• Playgrounds aren’t just for children. There are ways to incorporate adult fitness equipment so parents or caregivers can be physically active while watching their children play.

For more ideas on activities that promote physical activity while also meeting national standards for physical education on the playground, take a look at Play On!: Playground Learning Activities for Youth Fitness.


In previous blog posts, we’ve mentioned having space available for special community events such as shows, picnics, and more. This is an important part of the overall design of your playground. Will play facilitators or programming staff be used? What types of amenities will need to be included, such as restrooms, picnics areas, trash receptacles, bike racks, or grills? With the right design, you can create opportunities to bring learning outdoors and engage children in a way that reinforces concepts they are learning in school by bringing them on a field trip to your local playground to study the weather and draw pictures of how it looks that day. The possibilities are endless!


This area of design is essential to your play area. You can choose from a wide variety of surfacing types depending on the need, budget, and space. Unitary surfaces such as poured-in-place recycled rubber offer the greatest accessibility for an inclusive play space, but wood fiber is a more economical choice. Understanding the role surfacing plays in your playground, as a safety element, and as a play and learning medium, is essential to tying together all the pieces of your playground together. Request a free copy of Strong Foundations to learn more about planning, purchasing and protecting your playground safety surfacing.

Maintenance and Supervision

Planning how your playground will look and what types of equipment you want to involve is fun and exciting, but it’s also important to discuss who will be responsible for the general upkeep and maintenance of the play space. Will your design goals be manageable with their resources and budget?

It’s also important to think about making the playground not only fun but also make it a safe environment for the community. Does your playground offer clear sight lines for supervision and comfortable areas for caregivers to watch their children as they play? For more ideas on how to cater your playground to supervision, request a free copy of our Playground Supervision Guide.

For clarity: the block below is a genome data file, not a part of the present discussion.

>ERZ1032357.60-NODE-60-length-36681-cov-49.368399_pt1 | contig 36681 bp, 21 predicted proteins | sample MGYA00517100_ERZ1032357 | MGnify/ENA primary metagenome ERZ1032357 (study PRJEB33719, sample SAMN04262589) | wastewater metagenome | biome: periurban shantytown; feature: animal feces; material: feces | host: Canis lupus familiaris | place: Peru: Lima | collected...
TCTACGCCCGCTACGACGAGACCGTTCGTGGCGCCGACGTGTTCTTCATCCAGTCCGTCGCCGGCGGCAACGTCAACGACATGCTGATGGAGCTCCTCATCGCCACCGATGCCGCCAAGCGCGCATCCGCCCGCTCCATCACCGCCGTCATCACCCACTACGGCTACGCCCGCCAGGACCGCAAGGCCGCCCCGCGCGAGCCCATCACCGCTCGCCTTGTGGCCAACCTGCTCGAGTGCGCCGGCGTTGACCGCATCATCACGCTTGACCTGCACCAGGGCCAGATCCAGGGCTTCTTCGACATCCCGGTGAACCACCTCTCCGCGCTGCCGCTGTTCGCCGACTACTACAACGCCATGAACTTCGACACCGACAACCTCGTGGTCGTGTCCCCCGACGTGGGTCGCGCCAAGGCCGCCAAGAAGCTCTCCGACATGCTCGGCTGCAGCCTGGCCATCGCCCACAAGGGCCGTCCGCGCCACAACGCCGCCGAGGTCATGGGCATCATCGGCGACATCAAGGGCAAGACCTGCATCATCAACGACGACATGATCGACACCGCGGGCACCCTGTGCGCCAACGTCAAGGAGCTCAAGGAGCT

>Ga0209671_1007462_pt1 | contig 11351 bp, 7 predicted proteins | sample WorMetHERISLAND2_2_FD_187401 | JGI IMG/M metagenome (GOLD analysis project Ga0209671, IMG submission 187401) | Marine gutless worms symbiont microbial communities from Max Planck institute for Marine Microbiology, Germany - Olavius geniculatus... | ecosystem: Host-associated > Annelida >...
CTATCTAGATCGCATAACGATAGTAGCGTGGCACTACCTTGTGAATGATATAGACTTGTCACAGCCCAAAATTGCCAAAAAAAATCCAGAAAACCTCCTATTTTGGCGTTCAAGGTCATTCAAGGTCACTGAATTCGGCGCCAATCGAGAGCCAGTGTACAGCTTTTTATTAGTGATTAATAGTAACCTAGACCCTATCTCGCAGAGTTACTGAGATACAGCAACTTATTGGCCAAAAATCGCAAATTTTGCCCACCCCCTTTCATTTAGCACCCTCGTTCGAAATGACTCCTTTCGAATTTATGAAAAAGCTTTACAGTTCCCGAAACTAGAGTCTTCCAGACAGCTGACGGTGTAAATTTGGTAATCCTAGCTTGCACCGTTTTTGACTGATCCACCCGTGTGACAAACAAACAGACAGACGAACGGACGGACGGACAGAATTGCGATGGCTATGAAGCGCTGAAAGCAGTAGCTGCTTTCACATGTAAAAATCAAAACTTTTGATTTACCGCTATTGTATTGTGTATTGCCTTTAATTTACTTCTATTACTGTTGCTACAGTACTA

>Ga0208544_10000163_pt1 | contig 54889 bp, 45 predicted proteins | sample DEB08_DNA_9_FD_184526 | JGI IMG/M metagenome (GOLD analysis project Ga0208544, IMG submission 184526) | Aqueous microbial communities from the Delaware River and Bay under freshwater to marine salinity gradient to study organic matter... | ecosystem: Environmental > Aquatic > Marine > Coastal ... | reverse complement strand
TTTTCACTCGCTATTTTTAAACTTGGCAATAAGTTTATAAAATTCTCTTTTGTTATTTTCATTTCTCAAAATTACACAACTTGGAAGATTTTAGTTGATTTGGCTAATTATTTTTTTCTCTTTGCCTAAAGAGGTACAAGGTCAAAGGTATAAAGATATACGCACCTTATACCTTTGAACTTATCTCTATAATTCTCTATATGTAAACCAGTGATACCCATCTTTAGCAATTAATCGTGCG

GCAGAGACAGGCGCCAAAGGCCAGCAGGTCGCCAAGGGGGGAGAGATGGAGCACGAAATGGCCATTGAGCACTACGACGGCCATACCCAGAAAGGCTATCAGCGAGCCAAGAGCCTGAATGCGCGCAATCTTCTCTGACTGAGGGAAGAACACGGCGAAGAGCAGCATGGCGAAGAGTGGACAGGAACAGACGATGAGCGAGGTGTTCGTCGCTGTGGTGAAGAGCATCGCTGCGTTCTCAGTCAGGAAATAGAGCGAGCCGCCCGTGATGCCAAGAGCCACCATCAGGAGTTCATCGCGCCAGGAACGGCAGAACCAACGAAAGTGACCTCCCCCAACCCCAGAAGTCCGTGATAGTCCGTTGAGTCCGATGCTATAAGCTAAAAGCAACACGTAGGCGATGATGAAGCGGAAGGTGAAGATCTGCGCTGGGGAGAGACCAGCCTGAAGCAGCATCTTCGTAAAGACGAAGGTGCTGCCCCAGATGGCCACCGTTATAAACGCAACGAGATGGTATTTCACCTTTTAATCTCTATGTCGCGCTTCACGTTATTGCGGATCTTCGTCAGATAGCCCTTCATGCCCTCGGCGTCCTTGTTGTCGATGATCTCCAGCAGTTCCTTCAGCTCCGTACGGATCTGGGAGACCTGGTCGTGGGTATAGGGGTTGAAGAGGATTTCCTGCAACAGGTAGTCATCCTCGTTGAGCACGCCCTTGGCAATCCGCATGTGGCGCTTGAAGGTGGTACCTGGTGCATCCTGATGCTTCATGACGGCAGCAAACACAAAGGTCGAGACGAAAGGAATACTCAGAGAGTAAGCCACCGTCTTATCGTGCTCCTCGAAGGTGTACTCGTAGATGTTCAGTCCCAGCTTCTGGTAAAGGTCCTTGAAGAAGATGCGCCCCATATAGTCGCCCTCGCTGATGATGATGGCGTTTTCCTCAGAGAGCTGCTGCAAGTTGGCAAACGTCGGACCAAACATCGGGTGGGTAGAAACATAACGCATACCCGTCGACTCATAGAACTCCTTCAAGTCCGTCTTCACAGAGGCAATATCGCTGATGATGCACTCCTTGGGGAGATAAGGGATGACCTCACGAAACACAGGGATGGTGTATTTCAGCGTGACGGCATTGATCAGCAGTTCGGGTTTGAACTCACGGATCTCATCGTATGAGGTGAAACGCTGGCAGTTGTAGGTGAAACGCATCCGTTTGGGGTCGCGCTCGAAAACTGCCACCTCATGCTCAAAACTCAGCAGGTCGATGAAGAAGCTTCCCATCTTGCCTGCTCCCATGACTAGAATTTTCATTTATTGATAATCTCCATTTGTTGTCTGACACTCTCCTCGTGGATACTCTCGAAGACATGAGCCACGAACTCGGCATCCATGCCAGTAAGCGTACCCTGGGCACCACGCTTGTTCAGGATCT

Community Culture and History

The great thing about getting community input on the design of your playground is that you can give back by incorporating important historical or community-specific cultural aspects into the space. Discuss what your community is known for and how you can highlight those features with custom themed products, signage, artwork, natural resources, and/or programming.

Ensure Play Value

Play value is the qualities of a playground that make it meaningful, enjoyable, and how it can sustain repeated use by the community. Playgrounds should:

  • Promote learning and development.
  • Stimulate the senses through a rich array of textures, colors, and sounds.
  • Nurture curiosity, creativity, and imagination through a rich ever-changing environment.
  • Be fun, provide a place to relax and escape from routine, mental fatigue, and boredom.
  • Support children’s basic social, physical, and cognitive needs. You can do this by making the playground comfortable and scaled to the child’s size while still making it physically and intellectually challenging.
  • Encourage and allow interaction among children, materials, and adults.
  • Be dynamic, provide graduated challenges, and be continuously changing.

Building a beautiful playground will excite the community. Building a beautiful playground that is usable and developmentally beneficial to the greatest number of people possible will unite your community. As with all things of great worth, it’s all about what’s on the inside!

Read our other Playground 101 Series: Playground Planning 101 | Playground Funding 101